(2) In State for Use of Aronoff v. Baltimore Transit Co., 1951, 197 Md. 528, at page 531-537, 80 A.2d 13, the court reviewed numerous cases to the effect that breach of duty is anterior to liability, and then quoted with approval from Mahnke v. Moore, 1951, 197 Md. 61, 69, 77 A.2d 923, 926:

 
"* * * `In 1909, however, this Court adopted the rule that where the wrongful act complained of is the proximate cause of the injury and the injury ought to have been contemplated in the light of all the circumstances as a natural and probable result thereof, the case should be left to the jury.'" (197 Md. at pages 536-537, 80 A.2d at page 17, Court's italics.)

See also A.L.I. Restatement, Torts, § 435(2) 1948 Supplement.

Of significance in this connection is the court's citation of, and quotation with approval from, Cote v. Litawa, 96 N.H. 174, 71 A.2d 792, 793, 18 A.L.R.2d 216, where physical injuries from shock and fright of a mother on having her injured child brought into her presence were held non-compensable because of lack of duty of the defendant "to so conduct himself with respect to the child Patricia, as not to subject the mother, Lorraine, to an unreasonable *542 risk of shock or fright, with ensuing physical consequences, upon her learning immediately after its occurrence of injury inflicted by him on her child. * * *" (197 Md. at page 533, 80 A.2d at page 15).

(3) In Mahnke v. Moore, 1951, 197 Md. 61, 69, 77 A.2d 923, 927 the court, although overruling a demurrer to the child's suit against the father's estate for "shock, mental anguish and permanent nervous and physical injuries" allegedly resulting from the father's murder of the child's mother, and the father's suicide, each in the presence of the child, was careful to announce the general rule:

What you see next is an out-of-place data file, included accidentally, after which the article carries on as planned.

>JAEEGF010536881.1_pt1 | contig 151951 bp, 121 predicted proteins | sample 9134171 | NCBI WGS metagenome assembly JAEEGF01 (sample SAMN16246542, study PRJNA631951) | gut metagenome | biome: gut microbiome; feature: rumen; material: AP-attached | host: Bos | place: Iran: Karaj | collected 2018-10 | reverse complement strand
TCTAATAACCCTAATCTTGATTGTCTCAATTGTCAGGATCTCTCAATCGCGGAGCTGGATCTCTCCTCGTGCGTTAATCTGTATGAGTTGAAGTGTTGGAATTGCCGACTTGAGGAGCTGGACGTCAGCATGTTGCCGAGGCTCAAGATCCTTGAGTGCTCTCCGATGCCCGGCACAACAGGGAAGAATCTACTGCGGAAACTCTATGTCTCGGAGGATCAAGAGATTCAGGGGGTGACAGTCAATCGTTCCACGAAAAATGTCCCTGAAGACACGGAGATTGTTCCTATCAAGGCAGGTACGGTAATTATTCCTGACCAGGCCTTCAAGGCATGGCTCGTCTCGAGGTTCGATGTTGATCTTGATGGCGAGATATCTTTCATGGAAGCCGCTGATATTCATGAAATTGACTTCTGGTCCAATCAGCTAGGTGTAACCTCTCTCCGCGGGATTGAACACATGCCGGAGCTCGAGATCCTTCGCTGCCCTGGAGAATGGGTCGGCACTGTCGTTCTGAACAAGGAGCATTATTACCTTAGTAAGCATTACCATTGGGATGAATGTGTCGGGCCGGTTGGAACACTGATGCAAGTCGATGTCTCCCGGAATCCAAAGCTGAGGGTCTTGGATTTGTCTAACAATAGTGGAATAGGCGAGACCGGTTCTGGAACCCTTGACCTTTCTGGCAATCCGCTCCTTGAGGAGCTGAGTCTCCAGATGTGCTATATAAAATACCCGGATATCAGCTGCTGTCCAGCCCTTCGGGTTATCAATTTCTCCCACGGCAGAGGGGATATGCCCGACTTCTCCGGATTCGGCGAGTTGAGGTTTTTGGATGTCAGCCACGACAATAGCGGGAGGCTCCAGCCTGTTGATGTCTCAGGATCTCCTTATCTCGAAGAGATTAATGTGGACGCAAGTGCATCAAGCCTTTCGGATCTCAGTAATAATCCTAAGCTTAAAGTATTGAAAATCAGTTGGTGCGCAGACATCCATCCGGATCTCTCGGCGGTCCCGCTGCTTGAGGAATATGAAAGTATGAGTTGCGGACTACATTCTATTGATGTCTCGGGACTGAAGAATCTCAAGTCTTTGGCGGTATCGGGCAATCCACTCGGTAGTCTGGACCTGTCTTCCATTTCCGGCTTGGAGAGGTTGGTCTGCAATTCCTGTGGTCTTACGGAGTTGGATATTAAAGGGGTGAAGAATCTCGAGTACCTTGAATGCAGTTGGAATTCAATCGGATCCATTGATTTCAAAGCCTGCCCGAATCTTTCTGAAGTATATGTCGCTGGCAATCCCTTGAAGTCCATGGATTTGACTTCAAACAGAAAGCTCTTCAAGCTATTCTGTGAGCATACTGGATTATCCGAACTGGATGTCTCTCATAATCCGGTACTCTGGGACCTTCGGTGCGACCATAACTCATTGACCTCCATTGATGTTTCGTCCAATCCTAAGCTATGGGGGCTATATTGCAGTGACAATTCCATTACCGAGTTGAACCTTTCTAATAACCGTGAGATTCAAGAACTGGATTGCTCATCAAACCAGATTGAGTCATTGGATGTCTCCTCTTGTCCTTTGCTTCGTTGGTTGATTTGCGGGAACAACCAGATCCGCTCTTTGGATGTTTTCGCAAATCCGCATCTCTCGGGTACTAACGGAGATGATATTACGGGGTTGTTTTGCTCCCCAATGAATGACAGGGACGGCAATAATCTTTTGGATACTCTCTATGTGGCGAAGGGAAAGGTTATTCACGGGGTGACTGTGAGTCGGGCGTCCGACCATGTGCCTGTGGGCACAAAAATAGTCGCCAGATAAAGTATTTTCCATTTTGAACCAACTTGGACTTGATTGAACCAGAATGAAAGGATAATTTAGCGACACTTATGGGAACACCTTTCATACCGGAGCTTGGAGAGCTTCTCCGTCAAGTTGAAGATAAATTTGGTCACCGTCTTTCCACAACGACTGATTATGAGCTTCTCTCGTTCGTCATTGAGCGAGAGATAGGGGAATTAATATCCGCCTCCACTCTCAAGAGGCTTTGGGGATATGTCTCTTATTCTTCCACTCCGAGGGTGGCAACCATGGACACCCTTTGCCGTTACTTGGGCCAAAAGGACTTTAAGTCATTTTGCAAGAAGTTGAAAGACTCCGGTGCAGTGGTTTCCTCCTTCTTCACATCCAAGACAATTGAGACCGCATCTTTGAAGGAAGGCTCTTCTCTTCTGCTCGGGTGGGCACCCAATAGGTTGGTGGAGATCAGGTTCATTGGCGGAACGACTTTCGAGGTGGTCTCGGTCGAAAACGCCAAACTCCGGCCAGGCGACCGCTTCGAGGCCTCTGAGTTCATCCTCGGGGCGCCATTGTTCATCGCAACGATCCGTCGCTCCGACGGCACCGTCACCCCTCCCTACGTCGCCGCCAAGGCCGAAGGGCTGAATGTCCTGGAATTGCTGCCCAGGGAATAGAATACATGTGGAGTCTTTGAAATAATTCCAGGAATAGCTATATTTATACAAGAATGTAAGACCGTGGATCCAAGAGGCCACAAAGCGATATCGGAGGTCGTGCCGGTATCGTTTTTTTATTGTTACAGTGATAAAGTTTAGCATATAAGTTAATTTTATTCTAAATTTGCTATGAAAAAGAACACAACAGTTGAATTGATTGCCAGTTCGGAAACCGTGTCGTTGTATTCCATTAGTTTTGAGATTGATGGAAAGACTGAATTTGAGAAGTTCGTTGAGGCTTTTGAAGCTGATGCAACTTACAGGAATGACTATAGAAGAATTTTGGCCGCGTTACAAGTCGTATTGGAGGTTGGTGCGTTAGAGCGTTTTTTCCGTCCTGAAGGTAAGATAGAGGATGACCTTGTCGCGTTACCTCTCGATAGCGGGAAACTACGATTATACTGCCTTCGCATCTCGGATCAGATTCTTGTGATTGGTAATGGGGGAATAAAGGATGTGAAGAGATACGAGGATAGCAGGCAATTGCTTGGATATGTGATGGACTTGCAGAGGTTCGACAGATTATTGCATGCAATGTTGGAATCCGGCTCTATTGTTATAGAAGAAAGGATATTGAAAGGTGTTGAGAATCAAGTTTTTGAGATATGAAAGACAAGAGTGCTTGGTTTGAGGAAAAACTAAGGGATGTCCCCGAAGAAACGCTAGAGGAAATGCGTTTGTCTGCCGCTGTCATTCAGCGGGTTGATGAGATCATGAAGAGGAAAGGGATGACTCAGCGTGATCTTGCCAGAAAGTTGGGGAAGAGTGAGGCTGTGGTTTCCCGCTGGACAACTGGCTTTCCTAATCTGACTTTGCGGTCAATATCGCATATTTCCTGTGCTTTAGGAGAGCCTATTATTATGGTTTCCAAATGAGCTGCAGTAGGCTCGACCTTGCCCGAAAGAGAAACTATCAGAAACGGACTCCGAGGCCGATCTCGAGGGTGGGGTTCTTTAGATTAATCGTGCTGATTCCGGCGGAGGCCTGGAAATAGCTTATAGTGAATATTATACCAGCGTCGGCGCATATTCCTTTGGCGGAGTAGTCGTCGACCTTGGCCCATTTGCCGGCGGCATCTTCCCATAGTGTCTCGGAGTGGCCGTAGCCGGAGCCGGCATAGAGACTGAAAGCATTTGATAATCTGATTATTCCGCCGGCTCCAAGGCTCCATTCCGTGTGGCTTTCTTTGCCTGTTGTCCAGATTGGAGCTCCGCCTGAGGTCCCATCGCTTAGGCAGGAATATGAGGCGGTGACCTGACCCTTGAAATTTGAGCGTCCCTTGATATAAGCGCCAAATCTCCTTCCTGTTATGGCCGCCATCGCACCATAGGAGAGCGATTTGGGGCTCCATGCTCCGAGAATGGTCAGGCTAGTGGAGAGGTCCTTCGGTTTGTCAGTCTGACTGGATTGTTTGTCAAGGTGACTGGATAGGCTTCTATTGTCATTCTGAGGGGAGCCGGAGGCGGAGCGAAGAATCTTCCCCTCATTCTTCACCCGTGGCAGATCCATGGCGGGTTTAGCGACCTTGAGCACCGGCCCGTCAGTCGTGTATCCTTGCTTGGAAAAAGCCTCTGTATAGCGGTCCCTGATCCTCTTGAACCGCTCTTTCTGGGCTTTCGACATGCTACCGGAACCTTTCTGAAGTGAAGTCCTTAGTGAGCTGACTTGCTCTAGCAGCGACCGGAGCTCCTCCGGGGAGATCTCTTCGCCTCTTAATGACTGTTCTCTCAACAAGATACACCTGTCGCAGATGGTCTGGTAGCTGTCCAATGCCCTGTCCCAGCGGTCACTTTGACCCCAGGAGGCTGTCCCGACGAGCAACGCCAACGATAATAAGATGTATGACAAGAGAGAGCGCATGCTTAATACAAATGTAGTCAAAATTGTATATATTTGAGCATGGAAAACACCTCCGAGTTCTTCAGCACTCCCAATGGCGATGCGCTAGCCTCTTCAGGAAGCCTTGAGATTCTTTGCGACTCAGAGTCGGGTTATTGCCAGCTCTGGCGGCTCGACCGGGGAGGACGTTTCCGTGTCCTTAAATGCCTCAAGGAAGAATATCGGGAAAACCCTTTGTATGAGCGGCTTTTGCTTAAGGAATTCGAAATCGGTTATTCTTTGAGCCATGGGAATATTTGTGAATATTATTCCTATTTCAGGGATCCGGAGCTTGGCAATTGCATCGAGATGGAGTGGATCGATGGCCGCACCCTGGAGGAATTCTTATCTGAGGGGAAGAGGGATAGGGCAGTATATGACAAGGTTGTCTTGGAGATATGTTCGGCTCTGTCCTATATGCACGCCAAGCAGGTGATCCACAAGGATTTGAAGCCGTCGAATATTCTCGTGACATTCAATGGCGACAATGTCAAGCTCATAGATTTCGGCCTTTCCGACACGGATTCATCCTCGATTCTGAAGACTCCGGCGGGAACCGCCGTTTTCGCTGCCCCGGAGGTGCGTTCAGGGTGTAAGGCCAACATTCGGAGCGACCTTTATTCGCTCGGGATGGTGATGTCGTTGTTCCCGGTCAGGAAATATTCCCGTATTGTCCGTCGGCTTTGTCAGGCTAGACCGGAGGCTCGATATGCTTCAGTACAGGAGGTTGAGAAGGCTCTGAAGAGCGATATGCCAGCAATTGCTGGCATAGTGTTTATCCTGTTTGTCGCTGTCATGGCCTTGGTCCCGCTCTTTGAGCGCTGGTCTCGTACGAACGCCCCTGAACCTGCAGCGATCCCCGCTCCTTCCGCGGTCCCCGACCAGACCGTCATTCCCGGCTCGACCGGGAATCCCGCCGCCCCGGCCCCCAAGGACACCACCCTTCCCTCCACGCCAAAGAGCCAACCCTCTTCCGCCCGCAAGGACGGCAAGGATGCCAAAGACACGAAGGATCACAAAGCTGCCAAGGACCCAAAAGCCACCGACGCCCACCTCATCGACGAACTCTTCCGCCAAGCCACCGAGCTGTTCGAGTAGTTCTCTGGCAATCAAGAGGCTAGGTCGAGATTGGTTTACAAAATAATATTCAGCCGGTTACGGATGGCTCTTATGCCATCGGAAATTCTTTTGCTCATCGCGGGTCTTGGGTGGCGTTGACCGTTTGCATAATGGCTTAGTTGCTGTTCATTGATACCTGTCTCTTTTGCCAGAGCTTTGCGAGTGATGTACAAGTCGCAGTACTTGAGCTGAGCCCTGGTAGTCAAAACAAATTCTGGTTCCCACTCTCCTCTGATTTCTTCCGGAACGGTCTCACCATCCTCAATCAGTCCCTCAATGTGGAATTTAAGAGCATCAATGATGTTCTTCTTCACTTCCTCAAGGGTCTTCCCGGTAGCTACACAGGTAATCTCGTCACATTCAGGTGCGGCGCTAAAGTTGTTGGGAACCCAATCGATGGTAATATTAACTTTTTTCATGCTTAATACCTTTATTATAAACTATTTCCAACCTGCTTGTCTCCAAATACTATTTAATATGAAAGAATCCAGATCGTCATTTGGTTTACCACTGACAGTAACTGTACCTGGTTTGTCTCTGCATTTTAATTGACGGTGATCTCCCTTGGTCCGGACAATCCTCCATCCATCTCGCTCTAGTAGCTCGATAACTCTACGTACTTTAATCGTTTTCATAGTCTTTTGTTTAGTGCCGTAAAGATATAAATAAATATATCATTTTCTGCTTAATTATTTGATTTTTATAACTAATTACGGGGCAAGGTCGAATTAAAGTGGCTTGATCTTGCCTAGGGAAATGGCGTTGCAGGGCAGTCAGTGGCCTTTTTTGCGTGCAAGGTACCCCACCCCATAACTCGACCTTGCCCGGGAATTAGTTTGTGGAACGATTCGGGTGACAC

"Generally, the commission of murder or suicide is not a tort against an eyewitness."

(4) In Resavage v. Davies, 1952, 199 Md. 479, 86 A.2d 879, a majority of the court held that a mother could not recover for nervous shock, and resulting physical injuries, from seeing her two daughters killed by the negligent operation of a motor vehicle, where the mother was not herself exposed to risk of physical injury by the operation of the motor vehicle.

The majority opinion stated (199 Md. 483-485, 86 A.2d 881):

 
"Section 312(e) of the Restatement deals with negligent acts: `(e) On the other hand, an act, which is merely negligent as threatening an immediate harm to a third person, is not negligent to another solely because of the possibility that the peril or harm of such a person may indirectly cause fear, grief or similar emotional disturbance to others because of their interest in and affection for the third person and the possibility that they may be in such a physical condition that the emotional disturbance may be physically harmful. This is so irrespective of whether the other witnessed the third person's peril or harm or is informed of it immediately thereafter or at some subsequent period, and irrespective of whether they are or not members of the same immediate family.'